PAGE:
The Carroll Sentinel from Carroll, Iowa on August 31, 1894 · Page 5
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The Carroll Sentinel from Carroll, Iowa · Page 5

Carroll, Iowa
Issue Date:
Friday, August 31, 1894
Page 5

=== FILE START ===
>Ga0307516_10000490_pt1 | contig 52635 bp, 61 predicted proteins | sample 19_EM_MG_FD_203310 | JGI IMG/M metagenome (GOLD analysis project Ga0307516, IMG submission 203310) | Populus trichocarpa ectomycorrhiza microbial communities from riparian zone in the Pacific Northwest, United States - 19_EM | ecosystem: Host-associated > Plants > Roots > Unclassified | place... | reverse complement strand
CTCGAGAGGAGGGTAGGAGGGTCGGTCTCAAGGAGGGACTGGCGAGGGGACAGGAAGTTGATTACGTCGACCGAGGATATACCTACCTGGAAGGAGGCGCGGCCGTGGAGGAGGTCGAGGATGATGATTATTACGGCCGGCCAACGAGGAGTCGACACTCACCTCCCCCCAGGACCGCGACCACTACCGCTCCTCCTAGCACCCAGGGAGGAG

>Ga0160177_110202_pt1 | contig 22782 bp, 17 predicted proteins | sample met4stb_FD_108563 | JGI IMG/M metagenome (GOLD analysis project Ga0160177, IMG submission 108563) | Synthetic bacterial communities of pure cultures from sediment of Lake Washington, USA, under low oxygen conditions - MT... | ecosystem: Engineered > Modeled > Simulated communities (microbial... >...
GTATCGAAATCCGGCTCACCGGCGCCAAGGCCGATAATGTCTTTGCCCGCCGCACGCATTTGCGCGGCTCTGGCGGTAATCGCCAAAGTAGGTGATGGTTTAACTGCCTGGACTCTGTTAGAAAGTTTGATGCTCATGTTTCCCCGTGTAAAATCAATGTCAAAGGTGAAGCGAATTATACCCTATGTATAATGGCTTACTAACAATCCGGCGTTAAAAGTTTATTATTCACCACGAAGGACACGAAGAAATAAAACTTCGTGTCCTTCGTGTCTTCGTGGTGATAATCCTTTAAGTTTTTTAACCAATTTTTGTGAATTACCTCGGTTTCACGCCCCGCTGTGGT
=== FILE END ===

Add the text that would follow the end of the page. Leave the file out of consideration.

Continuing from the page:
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MITE GIVEN t HEARING Governor and the Denver Officials Pleaded Not Guilty, GIVEN Bt MRg, LIKENS 8h«i WM Dl»in!**ed Without nn Op- t)(intttiltjr to Explnln thn Letter—Ac- CttRetl of tjetng nn tlmnortil PcMon For Mittrmi — Vtextilent iltuliln'* tetter .to Kfctva fut In E»l<l<-n«i'. Ang, Hi.—Tho hparins of the cnsu against Governor Waite, President Mullins, of the flro and police board, Hamilton Armstrong, chief of police! find Kate Dwyor, police tuntron, chnrg- ing them with conspiracy in detaining a letter intended for ex-Police Matron Sadie M. Likens, was .begun before ;.U, S. Commissioner Hinsdale Thurs- .day, 'The defendants, escept Governor Waite, were arraigned and they pleaded not guilty, as the governor had previously done. Tmtlmony of MM, Liken*. Ex-Matron Likens testified that the reason given her by the police board for her dismissal was "economy." No op L portumty was ever given her 'to' explain "Y^Llhe letter from Jesse Parr. She considered Parr's letter In answer to the ad. vertisetnent of Mrs. Ellen Harnet for situation as cook or housekeeper private and not official business. District Attorney Johnson asked Mrs. Likens to what party she belonged. Assistant Attorney General Sales, who appeared for the defendants, objected. Mr. Johnson thereupon declared: "I expect to show that all the defendants are member i of the Populist party; that the witness is a member of the Republican party, and that every effort was made to get .her out of office. I expect to show that, although this letter was addressedVon the note to Mrs. Likens, it was detained from her;-was carried to the president of tbe board and was announced by him that it was the evidence upon, which he could remove this witness." The commissioner sustained Mr. Sale's objection. Improper Penon For Matron. Jesse Pair, who wrote the letter, testified that he did not intend it for any of the defendants, but for Mrs. Likens. Mrs. Flora Frincke, formerly housekeeper for Matron Dwyer, testified that Miss Dwyer once, in her presence, told Governor Waite's private secretary she would have Mrs. Likens' place if it took her a year to get it. Mrs. Frincke testified that Miss Dwyer discharged her be cause she refused to take a letter from Mrs. Likens' desk. Friends of Mrs. Likens testified Miss Dwyer gave them to understand Mrs. Likens was removed because she was eugaged in an immoral business. Police Commissioner Barnes said President Mnllins produced the Parr letter before the board and declared it proved her an improper person for the office of matron. Mr. Barnes replied that the letter contained nothing derogatory to Mrs. Likens. She was never notified to appear in regard to the matter. MoUlnn' tetter In Evidence. Mr. Johnson pnt in evidence President Mullins' letter to the Rocky Mountain News in which he announced: "Should the very ardent defenders of Mrs. Likens desire further information as to tbe reasons why Mrs. Likens was chosen as the one to be sacrificed to reduce expenses in the department, they can obtain such information, by calling upon the fire and police board who are reluctant to submit these matters to the public press." Mr. Mnllins denied having written that portion of the letter quoted, but ac fcnowledged having attached hhsigna ture to it. A few more witnesses were examined but gave unimportant testi tnony, after which the hearing adjourned for the day. Governor Waite will nex take the stand. Governor Waite's ap pearance 'and conduct throughout the day was that of a man at peace with th world. Will Entertain Nempapmr Men. PITTSBUBO, Aug. II.—The Pittobnri press club organized a reception and entertainment committee for the purpose of looking after visiting newspaper men during the coining G. A. R. encampment, the committee including all of th prominent journalists of the city ant preparations for entertainment «»< facilities for press work will be urrauget on an elaborate scale. The request made that all newspaper men who pect to visit Pittsburg during thu woe! of September « will communicate with the chairman of the entertainment coin mittoe »t the clubhouse, MO BmithtK-l street, which lias been designated us oi octal headquarters. Bugar TruM Awjulre* BALTIMOKK, Aug. «!.—Mr. John is. Searle*. secretory of the sugar trust, is in Baltimore. He is at the head of the eastern capitalists that have recently acquired the properties of the Baltimore Mid Eastern Shore Railroad company; Maryland Steamboat company, Choptank Steamboat company aud Eastern Shore Bieamtxmt comimuy. NEWS The British have wltlultaW* «*nrly all itelr troops from Cypress. The Dutch are sending a large force to rush out the rebels In Java. Sir John Clayton Cowell, master ot [tleen Victoria's household, is dead. In a fight with Kabyle rebels the.troops t Sultan Abdul AZ)B were victorious. The Second Iowa regiment at Camp Iflrsewlll be visited by Governor Jackson. William C. Owens, opponent of Breck- nrlclge tor congress, was hanged In effigy * Richmond, Ky. Cuney retrained control of tbe Texns' tate Republican convention and his icket was nominated. Maurice Barrymore, the actor, WRB mrt by a missile thrown through a cur vlndow at Chicago, Thomas M. Martin of 'Laotarille, Ky., las been declared iiisnne. He Imagines hat he Is Breckinrtilge. R. P. Sheets and Mrs. Jane Reatmn. wife of a wealthy farmer, have eloped rom Iowa Falls, la. Negotiations ore about concluded for he erection of a new $200,030 brewery in lockford, Ilia., by foreign capitalists. A stage coach rolled down n hill near Jeeker, Colo. Its five occupants were indly injured.' The steamer Northwest ran on Bar Point, Lake Brie, while going at full ipeed and a panic was created among her 60 passengers. She Is in no danger. The Chicago and Evansville express on the Eastern Illinois road collided with s, freight train near Hillsdale. The passen- jers were shaken up, but none was Inured. John C. Gault, the veteran railroad man, who brought the St. Bft»l Into Chicago, died from paralysis, which followed stroke of apoplexy. Railroad men from all parts of the country attended the services over the ru- naind of John Jewell, president ot the jake Shore. Losses of the/Dutch force* operating against the rajah of the island of Lombok are now placed at 600 in killed, wounded and missing. All western lines will meet the reduced packing house product tariff of the Atcht- son and will be supported by their eastern connections. Forest flres continue to rage in northern Wisconsin' and Michigan and in the former state several towns an endangered. Nunta Budonssat, a New Orleans alderman, was caught in the act of receiving a wibe and was arrested. The increase for the past week over the week previous in tho output of Northwestern flouring mills was nearly 13,000 barrels. .. Change* Among Army Ofleera. WABHINOTOH, Aug. 81.—Captian Hugb 0. Brown, Twelfth United States in 'antry, has been ordered to attend the encampment of the .Fourth regiment, Missouri National Guards, at St. Joseph, Mo., from Sept. 10 to 1ft. Lieutenant Colonel Henry W. Lawton, inspector general, has been ordered from Los An- jeles, Cal., to report at tbe headquarters )f the department of Colorado and relieve Major A. R. Chafee, Ninth cavalry, who is ordered to return to his regiment. Captain George Sanderson, Sixth cavalry, has been assigned to duty in the Yellowstone Park, relieving Major William A. Jones, corps of engineers, who has been in charge of construction of improvements in the park. Vneaey Feeling at Tien Tain LONDON, Aug. «l.—A dispatch from Shanghai says that notwithstanding the Imperial warnings against assaults upon foreigners, an uneasy fueling is growing at Tien Tsiu owing to tho fact that numbers of young and undisciplined recruits are arriving there. The foreign residents are arming and combining for mutual defense. In response to their representations, Franco, Germany, Great Britain, Russia and the United States are each sending a warship to Tien Tain. The United States will send the Mouocaoy. Inspecting tbe Union Pacific. Wyo., Aug. 81. —Superintendent McConnell of the motive power department of the Uujou Pacific Is muk ing another tour of the system. Me Council stated that the force in the various shops along the Hue would be in caeaaed just as rapidly as business woul( Justify. Old employes who remain* loyal to the receivers during tbe recent labor difficulties will be given prefer ence. The shops at Shouuone, Idaho will be closed September 1. nought by HU KuglUh Syndicate, Ai'i'LKTO\', Wis., Aug. 81.—An English syndicate represented by Frank But terworth of Gbicugo has practically closed, a deal for the purchase of ul paper and pulp mills in Wisconsin. The mills in tha deal number 34 and the price plitcad upon them is f 14,000,000 The transfer will be made March 1 Half the price Is to be paid iu cash and half iu boads secured by a mortgage. ATTACK SAMOA REBELS. German aud British Warships Bombard Their Fortifications. PROMISE COMPLETE StJBMISSlOfl. Ouu«r*l HANMIUL. Mo., Aug. 81.— Alexander, tho Itf-year-old son of Mr, and Mr*. O, It. Algor, was drowned in the Mlaslssip- n| river wliUo in nwluiiwlug, Tlw body recovered « short time afterward. C, M. Alger is H brother of tihuwral Russell ... V»lHior »ud Oull«H> **»«>>> How*. bmiiiairiBi0, Ills., Aug. l)l,-8enators fainter and Cullom aro both homo. Both »re well and »««»' » l ' ttto «*»* ' f ° m tud ? official labors will l» wtdy to take part campaign. . , Wis... Aug. Hl.-8enato» Wttll«M F. YHw was tendered a nwp tiou by tue oitiwiu o( MudUou on bu arrival horu from Wi*|hliigt<>a. , wtu w>muiUte4 to tUe reform wUool. TVIIM TOWM SAN AMMMIO, Tex., Aug. Bl.—News received ht»re state that a «loudburs flooded the town of Waldo, the county uoutofWoWu county, and the town o Dhuuiiiu, Medina county, Thursday niuht. Three people were drowned. It Dlmnnis two children were drowned Bridges and approached of tlie Bouthen Pacinu wore washed ftwuy and will sto train* lor H week. iluy PABW, T*«., AUK. HI.— TUe adjourned tho Fourth Democratic con- uouvvntiou wet hero to complete ito work, Into tjie nitfbt aud wbeu tho uouveuWo» mijowtted tqr tlw day, 6,*«*3 bulluta hud huua |ak"ii without re»ult, Huddcu lHaUl «t flaMtmutith. PI^ITWIOOTH, Neb,, Aug. Ul.-Mre. AuuJu M. O'itQurke dropixsd *)«a «t Uw I'etilth'iiw) m this uity from Iwiu't diaviue. Mrs. O'llouvke w»» a ittstw of tlie late Put rink Gilmoro, the grout ami w«» u vi>i^ tuleutetl W»»»v«>r» ttUuil Virtu. [ NBW UUI^OMP, MUKI., Aug, 81.— At (on mass weetiMg of the weuvvra it uuimimouBly voted not to return to work the roaautloua were r«itr»Te»l und ulw* of (to i»w couuiliea witli. Iclnforcemelitt Arrive and Tlicy Rrnnti Their Word— Vlgorou* Action Must Be Taken to Protect t'orolgners— W«r»lilp I)Ut IJcnitly Work — Definite llc*ult» ol the £«§t ConOlet Not Yet Received, SAN FRANCISCO, Aug. 81,— The ateam- if Mariposa,which arrived from Sydney, Auckland, Apia aud Honolulu, brings news of 'urther fighting among tho na- ivos of Samoa and final forcible inter- erence by the British and German war- hips situated at Apia. The details are given in the following special correspond* ence: APIA, Samoa, Aug. JO.— The warships of Great Britain and Germany have at ast taken action, with a view to ending he native disturbances which have here- ofore appeared to be interminable. Two kirmishes had taken place between the warring tribes, resulting in the killing if eight or ten natives and the wounding of many more. Besides, the natives had become short of food, not having planted or looked after their crops, and they had aken to stealing from, foreigners hroughout the islands. Their mode 01 iving had produced a great deal of illness, much suffering and many deaths, so that in the interests of common humanity the interference of the powers jecame absolutely necessary. Some- hing had to be done to put a stop to the eocalled warfare. Shelled tlie Fortifications. It was with this end in view that the diplomatic and naval officials held eev eral conferences. The ultimate result was a resolution to notify the rebels hat they must disperse from their forti led stronghold at Latnannu or suffer i shelling from the guns of the warships. On Friday, Aug. 10, tbe British warship uracoa and the German warship Buzzard left Apia for Latnnannu. When they arrived there, the rebel chiefs were called on board tbe gunboats and in- 'onned that their stronghold would be Kimbarded at 9 o'clock on the following morning. During Friday night, however, the rebels evacuated the court. On Saturday morning the fortifications were shelled by the warships and all do stroyed. The king's warriors had been sent overland toco-operate with thegun- joats in the attack on the rebels. When :he bombarding gunners had finished ;heir work, King Malietoa'a warriors were signaled to advance and occupy :he deserted position. Before tbe rebel warriors evacuated Latnannu, they set fire to all tbe huts in the vicinity, as well as to their fort, the destruction oi which the bombarders finished. Open Fire Upon the Rebel*, The naval authorities again communicated with the rebel chiefs and orderec them to disperse and surrender their rifles. Instead of obeying tbe mandate, ttowever, the rebel band moved off to wards Aluafata, which is less than 16 miles from Apia, and it was decided to again advance upon them. On Sunday morning tbe rebels and tbe king's war riors, who numbered fully 000, came together at Lufilun. The rebels made the attack aud killed and wounded sovora' of Malietoa's men. . During all of San day there was desultory fighting, and the naval commanders resolved to again attack the rebels and deal with them summarily. Early on Monday morning Ang. V 1H, the Curacoa and Buzzard changed their positions and again oponec fire upon tbe rebels, killing and wound ing a large number. Simultaneously the king's warriors attacked them on shore In the fight the king lost six killed ant several wounded. At this writing it IB impossible to obtain a reliable estimate of the rebel loss but it is known to have been heavy. The guns on the warships did deadly exeou lions. On Monday evening tho rebels sued for peace. Their chiefs were cr dered to come on board the Curacoa on the following day. They obeyed th order and made promise of complete sub inisaiou to Halietoa'a rule, agreeing pay their taxes, return to their homes and to deliver up 100 rifles. Immediately after this meeting the Curaco stfjinied away to Apia, believing tba tbe trouble waa over. The Curacoa' commander wan eager to catch the mat steamer Muriposa that ho might repor the result of bis operation to the BritUI government. Tho Buuard remained a the scene of action to receive the rifles from the rebels and to tee that the; curried out their promise. lUtwl* railed to Kw>i» Their Word. Great was the surprise of the ^o mander of the Curacoa when, at tuiti night, tbe Buuard signalled that Ohle Tumuuutto, leader of the Aana rebels, ha joined thu Atua party with over 4W wen nud, that these combined forces ha attacked the king'* warriors. Through out the night the roar of the Buuard' guns could be heard. TUuraduy morn ing the Curacoa got under way tigalu an left for tho sueue of the trouble. Cap tain Gibson left dotormiwed to deinau complete surrender of the rebels and uu lc*w tho rebels are submissive th slaughter will undoubtedly bu terrible his gunner* will tiro to kill. It is now cevtaiu that unless vigorous uutiou taken the position of the foreigners hen will be critical, At the hour of tho sal iug of the Mwiposu, it U reported th rebels have iiuido complete surrender but the minor lucks confirmation. SACK At BUZZARDS BAY. Scute* Down For 9 Sl.ort Vncn- Htm nt Urrtt Unblf«. BUZZARDS BAY, Aug. 81.—President Cleveland is once more with his family nd settled down for a short vacation at Gi'fty Gables. The lighthouse tendet ohn Rodgers with the president and arty was sighted in the bay off here 110 o'clock Thursday morning and soon fter she arrived at a point opposite Gray Gables and bended in toward the wharf. About 10:80 the president with ecretary Thurber and Dr, Bryant dis- mbarked and proceeded to the presi- ent's cottage. Mr..Cleveland appeared o be In excellent health, Mr. Cleveland expects to remain here or four or six weeks and will spend the line in fishing and resting quietly. He vas much refreshed by the trip from few York and felt very Well. Portland Firm Falli. PORTLAND, Or., Aug. 81.—The Park fe Lacey Machinery company went into be hands of a receiver. Judge Gilbert, n the United States circuit court, np- jointed Thomas Steele receiver. The {abilities are $125,000; assets, $170,000. 'he Park & Lacey Machinery company s incorporated under tho laws of Oregon and has no connection with Park & ocey of San Francisco and Sydney, r. s. w. Chicago Badger Tillered Held, NEW YORK, Aug. 81. William Raymond, Kittle Raymond and Annie Belmont, the alleged Chicago badger thieves, were held in fl,500 bail each in the ?ombe police court. The trio are accused >f working a badger game in Chicago and securing $1 ,«OJ in cash and a $1,100 certificate from a Kansas City man. Senator Woleott Reaches Home. DENVER, Aug. 81 .—United States Senator Woleott arrived home Thursday, le is looking well and says his* trip ibroad has fully restored him to health. Arrangements are being made to give a magnificent reception in bis honor Saturday night. Bothered by Low Stage of Water. DUBUQUE, Aug. 31.—The Ericsson is he Iowa Iron works' last venture in naval construction at Dnbuque, the water being too low. The revenue cuter William Wmdom is to be finished M Si, Louis. Freight Tralna Collide. OTTCMWA, la., Aug. HI.—Freight rains collided near Cleveland, a small station on the Burlington railroad. Gus Starkman, the engineer, was instantly killed and Ed Walker, fireman, fatally njured, ' l/Iorphlne Route. OSKALOOSA, la., Aug. W.—Homer Tarr of Indianola, la., took morphine with suicidal intent. Tarr is a young man of 85 and of a good family. He will die. Cause unknown. CuttOM Xllli ta EXKTKK. JS. H., Aug. Hi.— The tsotto mills of thu tiffuter Muuufaoturiu^ ooui puny, which have buuu idle since March will begin operation.!* iu l>tu't on Vhura day nml will start with u full force Bupt. 10, ___________ Vuuu« Okvl Fatally Huruud. Wiuutit, Nob., AUK- Bl.— Mt«s Edit Wt'lni, the 17-year-old daughter of IS. Wehu, tho druggUt, was futully bur»e by her olothiujf outoliiwjf ttvo at u giw liuw stove, OWNERSHIP OF HOMES. Census Report on Farm Home Proprietorship. and MANY OF THEM ABB INODMBEBED, Melbourne Not • Suicide. DENVER, Aug 31.—The identification of the Hotel Hope suicide as Frank Mel- oourne proves to have been erroneous. Melbourne is believed to be in Australia. Democrat* and Populut* Fane. DBS MOINES, Aug. HI.—Democrats of tho Seventh congressionul district indorsed the nomination of Judge J. R. Barcrolt, Populist candidate. Will lleiume tho Morning Inne. MISSOULA, Mon.. Aug. 81.—The Daily Klitisoulinn, converted into an evening [taper nearly two years ago, will resume publishing a morning issue. Iowa PantniMter Short. DDBUQUB, Aug. Bl.—Postmaster Bor man of Dnmont, Butler connty, was held on the charge of embezzlement ol $1,300 of postal funiU. Colorado FrnhlbltlonUU Meet. DEXVEU, Aug. 81.—The Prohibitionists mot in state convention here, about 400 being present. Mr. Frank Wilsea was elected chairman. Caue May Onn Hare. LONDON, Ang, M,— The race for the Cap.- Mny cup between tho Vigilant and Br.tuuuia has been fixed for Sept. 6. Thunday'* Uaueball Qama*. Phlladulphla, It; UtttuuKo, U. Olementa JIar])i>rni]il Ortuly; Hutchison aud ScUrlvor. Uuitilre, Lynoli. 'IliUtlmore. B; Loulnvllle, B. Oleawn and Boblnnon; Knell »nd Grim. Umpire, Bettt. Brunklyu, 19; PlttaliurK, 11. 1-iiiold, Kennedy Klunlow; Gurobvrt ami Muck. Umpire, Kwto. Bvounil Oame-nrooklyn, 1; Plttsburg, ». Underwood unil Onlley; Menofea and . Umpire, Keofo. WiisliliiKtoii, »; Cincinnati. 6. Mercer, Blook'litlo mid Duicdttle; r'lscHor and Murrltt. Uiupiru, Ki|i«lle, HoHtun, 8; tii. Ixiutt, f. Gluniul unit Teany; IlHwluy and Mlltur. Uinplro. MuQuitld. Now York, 4; Cleveland, 1H; Ooriuau.OI«rke and \VIUtw; gulllvau aud Ktuiiuer. Uiuiilre, Uurot. WKSTHUM i.r.miOH OAHBH. Mlmitwpull*, «Ji liullaiiHiiolU, K>. Parvln, Frtuer, linker, \Vord«n »«d Uurrot; IVpper, ami Murphy. tJuu'lro, Korlun. Kftiw** Oily. »; Toledo, 8. DauleU »n« Duunliuv; llutfhvy ami .Mor'tirUml. Uiuiilre, Knrl. Mllwitukve, 8; Grand lUpldn. V. lUker ami Unlfcm nhinoa ami 8i>lw. Umpire. Mo- Quali! K. Slotix t)Hy, H; Uotrilt, &; Ounntnirliuin and Kriku»; HorulierH unit Jaiitxnn. *Uui|ilru, Mo- WuuttUl. WIMTKKH AIMUCIATION QAMIW. St. JcisupU, 8; Oaiulm, U. Hock Ulaud, 8; Qulnoy, 4. J»oltmiiivlll«), 7; I'ourU, 0. L,tnuulu A; Pun ilulHcs, V. Of the 14,000,159 Fnmllles In the United Btatei 48 VeV Cent of Them Own Their farm* and Homes — Average Vattte, Itaten ot Interest Paid on rite Incaui. brance*— Blgheit Rate Pnld In Denver. WASHINGTON, Aug. 81.— The censtts office gave to the public Thursday the principal results of the investigation of farm and home proprietorship in all the states, This is the first Investigation of ihe kind ever conducted in any country. Of the 18,WU,X5!j families in the whole country, almost 48 per cent own their ! nrnis and homes and the rest hire. Of ;he families owning farms and homes almost 38 per cent have incumbrances and over 72 per cent have no incumbrance. The number of resident owners of land 'n the United States is 0,000,417, to •which must be added any land owners who may be living in tenants. The farm families number 4,670,174, of which 6« per cent owa Chair farms and the others hire. Of the owning familieu over 2H per cent have incumbrances on ;heir forms. In WM 2t>.50 per cent of the forms were hired. In the cities that contain over 100,000 population, there are 1,943,H34. home Families, of which almost 23 per cunt own and 77 per cent hire, while of the owning families 98 per cent own subject to incumbrance. Bnte Intereit Pnld. Bringing the nrban population into contrast with the nonnrban population, almost 44 per cent of 4,324,5«0 borne families living outside of cities and towns of 8,000 people own their homes and t>« per cent hire. Of the owning families, 77 per cent own withont inoum- ce.fcTho value of the l,09o,tftt> in- cumbered farms and homes is |3,64V,- 2IHJ.OU9, and the incumbrances aggregate fa, 102,9411,563, or 37.60 per cent of the value. Of the incumbrance on farms and homes over 22 per cent beara interest at rates less than 6 per cent; 34 pet cent at the rate of 6 per cent; 33 per cent at rates greater than 6 per cent, and 11 per cent at rates greater than 8 per cent. The average of value of each owned and incnmbered farm in the United States is $3,444, of each incnmbered home £!A''>0, and the avenge incnmbrance on each of the farms is % 1,224, on each incumbereti home (1.U&3. The i*86,tt57 farms subject to incum- brance are worth $3,or>*,9ia,10i>, and tbe incumbrunce is $1,085,985,960, or H5.55 per cemt of the value. The 809,033 homes subject to incumbrance are valued at <»,0:«,. 1 '74,004, and the incnm- brance is il,04«,953,i>0», or 39.77 per cent of the value. The cities of S.OtiO to 100,000 population have 214,613 incnmbered homes occupied by owners? worth 846,'W7, with an incnmbrance amounting 10*292,011,974, which is »9.5!> per cent of the value. In the cities o£ 100,000 population and over the value of .the 108,159 iiK'timbered homes occupied by owners is 1.1)34,191,811, and these homes are iucumodred for |3U3,0^9,b33, or for 42.07 per cent of their value. Average Value of Home*In the country outside of cities and towns of 8,000 population and over the value of the 42 '>, 161 iucumbered homes occupied by owners is fH5H,837,000, and the incnmbranceh $301, SI t,7d», or 31.70 per cent of tha value. In the cities having at least HiO.dOO population, represents the average value of each home x owned and iucumbered. New York has the highest value, |19,200 San Francisco second, with (7,903 Brooklyn third, with |7,340; Omaha fourth, with 17,170, and Washington fifth, with 10,845. Tbe annual interest charged on each owned and iucumberec homd in the cities is »13». The highest amount is in New York, $438, and the lowest amount, |33, in Louisville. Denver has the highest average rate of interest on the iucumbrance, on owned aud incunibored homes; namely, 7.87 pe cent, and New Orleans is second, witl 7.8 per cent. New York has tbe lowea rate, 4.95 per cent, and Boston stands next, with 6.14 per cent. Over '14 pe cent of tho incumbranco on owned farm was incurred iu buying real estate and making improvements, and over 8!i pe cent of Ihe incumbrauce was for th purpose of buying and improving rea estate, investing in business, etc, Ove per cent of the incumbrauce of homes was incurred to secure tho purchase money and to make improvements. Nl»a Hanger Tr«u»ferr»U ta l'c*tonV« WASHINGTON, Aug. HI,— Miss Alice Banger, who was stenographer at th White House during tlw Uarrisou ad luintetrtitiou and who has asaUtod Mr O'Brien, Mr. Cleveland's stenographer under the jintumt aduiluintrutlou, has been transferred to tbe poatomce depart inent. Miss Sougur U tho only woma over employed iu tuo White House In clerical oupucity. tier trtuiafuv wan on of the lust acts of tho president before he left hotxi for <3ray Gables. Tho change involve* u reduction in salary from f 1,00( lo $1,400. MUs Banger is now on tt of auauuce, traveling in tho far wont, 1894 September, 1894 30 17 Tii. 18 12 19 Th, 13 20 Fri, L 14 21 28 29 Flro*. Wll.KSlMHKK, !>«., Atlg. M.— A patch frutu bohlokdhiuny nwya that ux tetwlve forest nrua »ro nvgiug in th, Muitolu vulluy and hundreds of Ihou tunda aurtM uf the fluast (Initxtr in tin part ot Ihe state Is Iwluy <i«t» it. Aug. Hl.—lwlirtiiupoUa Is the juiiue selected for tliu next bleu iitul uucaiupiutiut ol tho KulghU Pythlus. ^ I'ttlliollo MUoluuarl** fur Omaha. , Aug. »!.—Twenty Uotutu olorgyium, just ordulued for work at tit. Ptiul, Duiniuuu, Oamhu, Chicago, Kuuaoa OUy uuU Dtt- lutb, nturluj tor the Uuitod Slates on board tho White BUr ttuo Utrwuuio CHINfeSE ORGANIZE AT OMAHA, t-ormett tevotntlonftrj Society formed t,« throw Present Dynasty tn China. OMAHA, Aug. HI.— A local paper is •*> lority for the statement that a conveli- dn of wealthy Chinese from different wrttona ot the United States was heldia R, at which a revolutionary sbcittp was formed for the -jpurpose of inter- firing in the affairs of China and, if poft- ible, overthrow the' present dynasty of hat country. The paper prints a lengthy eport of the meeting, declaring that it nd a reporter present. The ritual and ath of the society having IT en eomplet- d Ning Fee of Denver, Toi Ye of Kanas City. Lee Lung of Omaha, Tee Gong f St. Paul, Woo Poo of Minneapolis, Ahv ee of Sioux City and Ah Han of Do- nqne were elected delegates to A oon- ention said to be arranged for at CM- ago next month. _ McKliiley Tendered * Reception. , O., Aug. 31.— Governor Mo- Cinley and his staff were tendered .• rand reception Thursday, fully 7,009 people hearing his address to the Society f the Army of AVest Virginia. The ociety elected W. H. Powell, president? Ion. E. S. Wilson, secretary; and tlw ollowing vice presidents: J. H. Warlick, B. M. Skinner, James Bittsford.K 5. Ewing, W. S. Merrill, A. D. Cross- and, Van H. Bnkay, Henry McWhor- en, ThomoB H. McKeen and George H, Walker. _____ Comfort For Holt County. O'NEILL, Neb., Ang. 81.— Judge Chapman canceled f7,000 in tax receipts d«K ivered toT. A. Thompson of Sioux City. a., by Barrett Scott as he was fleeing to Mexico, and for which Thompsd*. claimed to have paid Scott in Sioux City. ?hs county claimed that payment of Scott in Iowa was not a valid payment, and that Scott bad abandoned the treasurer's office whea he delivered the receipts. Judge Chapman decided in f*> 'or of the connty. Sioux City Bend* the Forfeit* NEW YORK, Aug. M.— The sporting; editor of The World has received irons he Sioux City club two certified check* if $8,000 each, made payable to Corbet* and Jackson, provided the pugilists nig* articles satisfactory to the donors of tlw mrse. Both men were notified of it /orbett is playing in Providence and ackson is in Chicago. They have both agreed to fight in Sioux City providing .he conditions of the match are satia- 'actory. _ Liquor Law TloUton Fined. WEEPING WATER, Neb., Aug. !H.— ["qro Johnson and S. P. Metz of Louisville dispensed liqnor here during the reunion. They were brought before tlw x>lice judge for violation of the city ordinance. Johnson pleaded guilty and was fined $25, and Metz pleaded not guilty, but was convicted and fined 13*. Ce<l*r R»pld» Water Work*. CEDAH RAPIDS, Aug. 81.— The contract r the construction of the system of water works for this place was let to tlw United States Wind Engine and Pnmp company of Batavia, Iflfl., the complete system to be put in for fO.OOO. Honw labor must be employed to as great extent as possible. __ Murderer Utinn CnnfeMei. HASTINGS, Neb., Ang. ai.— Dunn, the murderer of Taylor at Desota, Washington county, who was arrested at Snr- prise, was brought here by the sheriff- and will be taken to Blair as soon M possible. He has made a confession, but says the kilting was done in Belt defend Hag Thieve* Cungh*. FAmnuiiY, Neb., Aug. 31— Bud Snow and Martin Fnltz were arrested and jailed, charged with stealing hugs. Mo- Luciis & Co. are short several porkers and five of them were found in Snow's pen- _____ H*xlmn War Wl«<vnn». DES MOIXES, Aug. ai.--Jucli,-o Jcwinlr Given, u member of tho state sup»(?m» court and president of tho M-.xican veterans, tins issued u cull tor it maetini; of the society to lx» lii'ld hero St'pt. '•>, •> ami 1. LATEST MARKE?""REp5iFtTs" BY WIRE. Chicago Grain ami I'rovUlim*. CHICAGO, Auif. 1*1,— The markets iiirnril l»d»y uftT a weak opening uucl endwl withtftilns all uroumt. Talk of wheat for ftHtllni;. fair buying mill liberal olvnrnncu* Ilrnu-d up wlieal aud uro;i UnnuiKO *a» tho factor in oorn. Df- cumber wheat closwl MO higlmr; &-i>teiulwr corn, Wo higher unil Sopteuibtir OHU Wp higher. Provisions also oloaetl with ipoiloruU gains. v CLOSINO PRICM. WHEAT— Sternly. August, 53i4oj September, Kl-WWSTio; December, 57®S7W=! May. COUN-tlllthor. Cash, W*o; August, tteptimitwr, U%c; Oulober, MWo; Muy, tajio. OATS-HI«her. AuffUil, W|o; September. »Mo; May. »i»»He. , , PORK-lflghvr, September, fl3.(W; January, tia.TJV4. LAUD-Hlgher. B»pterab»r. fS.85; Jan* •ry, 11.80. HlliS-HlgUer. September, 17.70; January, tT.OTK. _ Chicago Life Jtlvvk. CIIIOAOO. Au«. 80.-OATTUC— Then* wr<w t ooiitluutMl good demand fur ripe col I It A» uttflin* ii.UO WAV paid today, which U t* abovo tho UitflitMit (irloe pr«vlou*ly ruitetuHL B+le* ot native* wera at II.SVit&.DU, wllli Ui» Kreater part at |£UM£a.OO fur cu»», liolftipt nui bulls and av |l,3ie*-W* fur t(e*n>. \V«(ur» wore Bulcukblu at fl.T6Qt.7A aud Texnun «i cut tie uiarkel w»« firm «i UOUB— Ttin markot waa • Itltle aluw «a hvavy «r»i!e» and wiu active auii itrouK (•> votKl to prlino llglit. TUe lop lor uo*vy wm JO. 10. or fto unilur th« b«*l price paid y««t«rdat; wlillo ttio bent I lit In r«*oliixl |ft.W, ta abow y«wtt>nlay'» out*ldu quotation. From li.'JU tt w»» tlw raugv of umit»llou» for tuer- Tim bulk ot tlio aal«ii worn J* •5.(uite,W> fur luwltum and lixlit. BUKKI L -A»aooiiMMiUenco of tlttiro wan a llniior tuue to tlio »Uu«p ui»l lauw- luurkol*. Ni-lllior win iwterlnlly littfkvr, bat wtlo* w«ru ctt»Uy made at \VwlniMMlHy'» uuuttr lion*. Caltta wufu »n a lM*U at f LUttflH » tut tufurlur to I'holoe »liit>p, aud luuib* wvrn «*!*• a\)l»al ll.T/xai.uU, vwurUlutf to quality. J9.UW; »Ue«p. 4.0U). DM, |; mi UfcUuiiu*. vlmluo eovtt, |&iO&8.1Mi uotuiuuft ll.iDii4.iM: vwd reader*. Ut.tN^-Uc Marketulruii*. tvvail; light, i w* U»»vy, |J . i iMUttaiw, kU 14: lamb*. S3.4MUW- Uurkul (IWtUr-